We must not normalize Trump despite the temptation to do so. If we think of him as “normal” we feel less anxious and afraid. Making him normal dumbs down what we expect of a man today, what we expect of a decent human being in a diverse world and what we expect of our president in a dangerous time.

We—our society and our culture—made Trump. He emerged from the understandable pain, fear and anxiety of a large segment of the rural white community many who feel their voices have been ignored and others who feel overwhelmed and left behind in a rapidly changing world. He also emerged from the fears some have of powerful women, people different from themselves and racists who saw a kindred soul in Trump. And he emerged from white people who feel, again understandable, deep anxiety about becoming a minority demographic group soon. A true demagogue, Trump falsely convinced many who want to believe that their problems will be solved by building walls, victimizing others and retreating from the world. I do not believe Trump will be the cure of the ills of America; I believe he will make them worse.

The majority of Americans see a different America. We walk into an unknown future darker and more dangerous than just weeks ago. We support those terrified of Trump World. We go forward with others guided by our life purpose, our values and a dream of a diverse and inclusive America and a planet sustainable for all people.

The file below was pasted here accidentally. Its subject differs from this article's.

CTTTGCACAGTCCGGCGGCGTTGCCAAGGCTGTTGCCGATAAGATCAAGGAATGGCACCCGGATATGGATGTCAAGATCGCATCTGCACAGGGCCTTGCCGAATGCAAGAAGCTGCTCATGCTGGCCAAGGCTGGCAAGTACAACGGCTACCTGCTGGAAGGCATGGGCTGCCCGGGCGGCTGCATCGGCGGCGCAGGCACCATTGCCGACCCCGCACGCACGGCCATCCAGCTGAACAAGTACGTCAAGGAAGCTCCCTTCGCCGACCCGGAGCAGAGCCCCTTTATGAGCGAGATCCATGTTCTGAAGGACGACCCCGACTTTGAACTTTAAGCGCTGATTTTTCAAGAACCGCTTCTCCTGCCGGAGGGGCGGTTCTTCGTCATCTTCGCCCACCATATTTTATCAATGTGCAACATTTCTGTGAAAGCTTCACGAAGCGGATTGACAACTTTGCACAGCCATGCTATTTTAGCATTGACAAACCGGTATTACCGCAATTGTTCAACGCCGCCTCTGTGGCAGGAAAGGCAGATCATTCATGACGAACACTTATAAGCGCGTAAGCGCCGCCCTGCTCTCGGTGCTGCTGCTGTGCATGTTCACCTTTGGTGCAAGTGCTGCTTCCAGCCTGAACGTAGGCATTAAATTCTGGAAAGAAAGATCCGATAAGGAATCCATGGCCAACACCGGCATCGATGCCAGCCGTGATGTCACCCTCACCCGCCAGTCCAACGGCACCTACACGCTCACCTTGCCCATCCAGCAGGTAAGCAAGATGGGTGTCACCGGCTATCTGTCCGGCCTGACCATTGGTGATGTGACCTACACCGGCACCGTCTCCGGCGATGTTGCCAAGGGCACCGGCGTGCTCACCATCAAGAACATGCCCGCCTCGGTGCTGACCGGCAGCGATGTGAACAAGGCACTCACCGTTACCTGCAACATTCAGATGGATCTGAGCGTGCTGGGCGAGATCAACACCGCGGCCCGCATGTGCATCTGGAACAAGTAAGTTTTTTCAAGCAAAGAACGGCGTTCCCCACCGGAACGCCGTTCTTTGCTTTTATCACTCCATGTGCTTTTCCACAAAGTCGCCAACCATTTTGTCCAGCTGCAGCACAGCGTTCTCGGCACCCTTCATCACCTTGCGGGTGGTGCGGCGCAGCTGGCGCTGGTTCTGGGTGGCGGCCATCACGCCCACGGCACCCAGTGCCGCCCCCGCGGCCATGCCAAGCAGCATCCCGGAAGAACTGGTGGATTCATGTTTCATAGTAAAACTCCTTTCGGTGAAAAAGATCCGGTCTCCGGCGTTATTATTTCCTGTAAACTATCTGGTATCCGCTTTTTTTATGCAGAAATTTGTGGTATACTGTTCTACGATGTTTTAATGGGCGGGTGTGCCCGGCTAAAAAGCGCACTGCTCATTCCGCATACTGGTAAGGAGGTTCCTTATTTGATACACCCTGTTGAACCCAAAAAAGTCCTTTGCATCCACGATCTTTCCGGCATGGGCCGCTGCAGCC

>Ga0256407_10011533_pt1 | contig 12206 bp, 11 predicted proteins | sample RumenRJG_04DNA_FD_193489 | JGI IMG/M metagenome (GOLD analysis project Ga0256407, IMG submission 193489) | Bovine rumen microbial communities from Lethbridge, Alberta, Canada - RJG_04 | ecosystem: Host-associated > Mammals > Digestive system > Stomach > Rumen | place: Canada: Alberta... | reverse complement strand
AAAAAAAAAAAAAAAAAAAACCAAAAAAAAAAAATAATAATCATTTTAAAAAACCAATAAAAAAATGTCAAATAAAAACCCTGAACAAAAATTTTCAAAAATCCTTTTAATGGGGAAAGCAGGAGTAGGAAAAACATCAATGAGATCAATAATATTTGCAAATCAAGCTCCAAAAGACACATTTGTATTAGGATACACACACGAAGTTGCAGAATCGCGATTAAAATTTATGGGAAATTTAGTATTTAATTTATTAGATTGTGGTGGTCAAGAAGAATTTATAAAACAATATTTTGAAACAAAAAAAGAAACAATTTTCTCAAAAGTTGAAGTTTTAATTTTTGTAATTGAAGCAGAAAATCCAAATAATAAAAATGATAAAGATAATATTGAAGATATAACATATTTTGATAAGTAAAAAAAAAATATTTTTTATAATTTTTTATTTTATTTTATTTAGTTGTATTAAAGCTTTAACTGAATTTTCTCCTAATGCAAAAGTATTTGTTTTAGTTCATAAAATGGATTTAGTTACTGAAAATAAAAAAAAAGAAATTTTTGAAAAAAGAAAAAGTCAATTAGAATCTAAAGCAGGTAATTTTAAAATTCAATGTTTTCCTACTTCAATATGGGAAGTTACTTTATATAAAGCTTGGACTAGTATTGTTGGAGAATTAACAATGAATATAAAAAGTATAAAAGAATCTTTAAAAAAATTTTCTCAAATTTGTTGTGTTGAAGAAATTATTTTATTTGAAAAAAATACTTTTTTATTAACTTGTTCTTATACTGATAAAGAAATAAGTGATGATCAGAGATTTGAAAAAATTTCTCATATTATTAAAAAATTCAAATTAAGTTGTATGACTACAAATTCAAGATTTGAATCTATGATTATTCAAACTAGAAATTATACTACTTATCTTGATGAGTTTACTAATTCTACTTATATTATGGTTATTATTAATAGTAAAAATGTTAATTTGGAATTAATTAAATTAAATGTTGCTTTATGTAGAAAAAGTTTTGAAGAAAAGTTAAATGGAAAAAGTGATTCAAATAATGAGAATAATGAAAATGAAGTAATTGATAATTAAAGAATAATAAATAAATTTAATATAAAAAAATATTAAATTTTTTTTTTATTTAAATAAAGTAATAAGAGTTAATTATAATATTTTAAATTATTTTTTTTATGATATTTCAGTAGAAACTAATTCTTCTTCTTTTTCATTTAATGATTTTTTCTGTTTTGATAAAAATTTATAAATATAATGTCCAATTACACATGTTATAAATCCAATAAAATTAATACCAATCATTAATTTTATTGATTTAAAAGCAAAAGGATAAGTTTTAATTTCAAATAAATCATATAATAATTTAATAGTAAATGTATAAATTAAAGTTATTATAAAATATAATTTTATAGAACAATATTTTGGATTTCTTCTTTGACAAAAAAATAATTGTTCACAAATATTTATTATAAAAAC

23 thoughts on “Thoughts on Trump

  1. Tom: Recommend you stick to observations about wolves, prairie dogs & other non-human beings. Had your comments been about Trump’s opponent, they would have been spot-on albeit not nearly critical enough about a career politician, disbarred lawyer, i.e. failure at just about everything she tried.
    Just a thought


    • Tom’s opinion is just that, his opinion. He doesn’t need to limit his observations on anything. They’re HIS observations. In the future I suggest if you read it and if you don’t agree, ignore it. No need to put him down or the other candidate, who by the way won the popular vote.


  2. Tom goes public with his political opinion & I am not allowed to express disagreement. Is he in a “Safe Zone”.?
    BTW, I don’t think Trump was a great candidate but he was the best candidate. He made money the American way, raised an exceptionally bright set of kids & won the election the American way, by winning the majority of the Electoral College delegates. He is our President. Clinton supporters should just live with it & stop whining.
    Just my opinion, I could be wrong!


    • You are “allowed” to do anything here in cyber world, but should you? To state a different view point is one thing; it’s another to say someone else should limit themselves because you don’t agree. “He made money the American way, raised an exceptionally bright set of kids & won the election the American way . . . ” is certainly one way to look at it; the majority of us see it another, completely different way. And BTW, I will live the Trump presidency but I will not stop voicing my objection to all that he stands for. If you see that as whining, I guess you also think Patrick Henry, Martin Luther King, Jr, Nelson Mandela, etc. were “whiners.”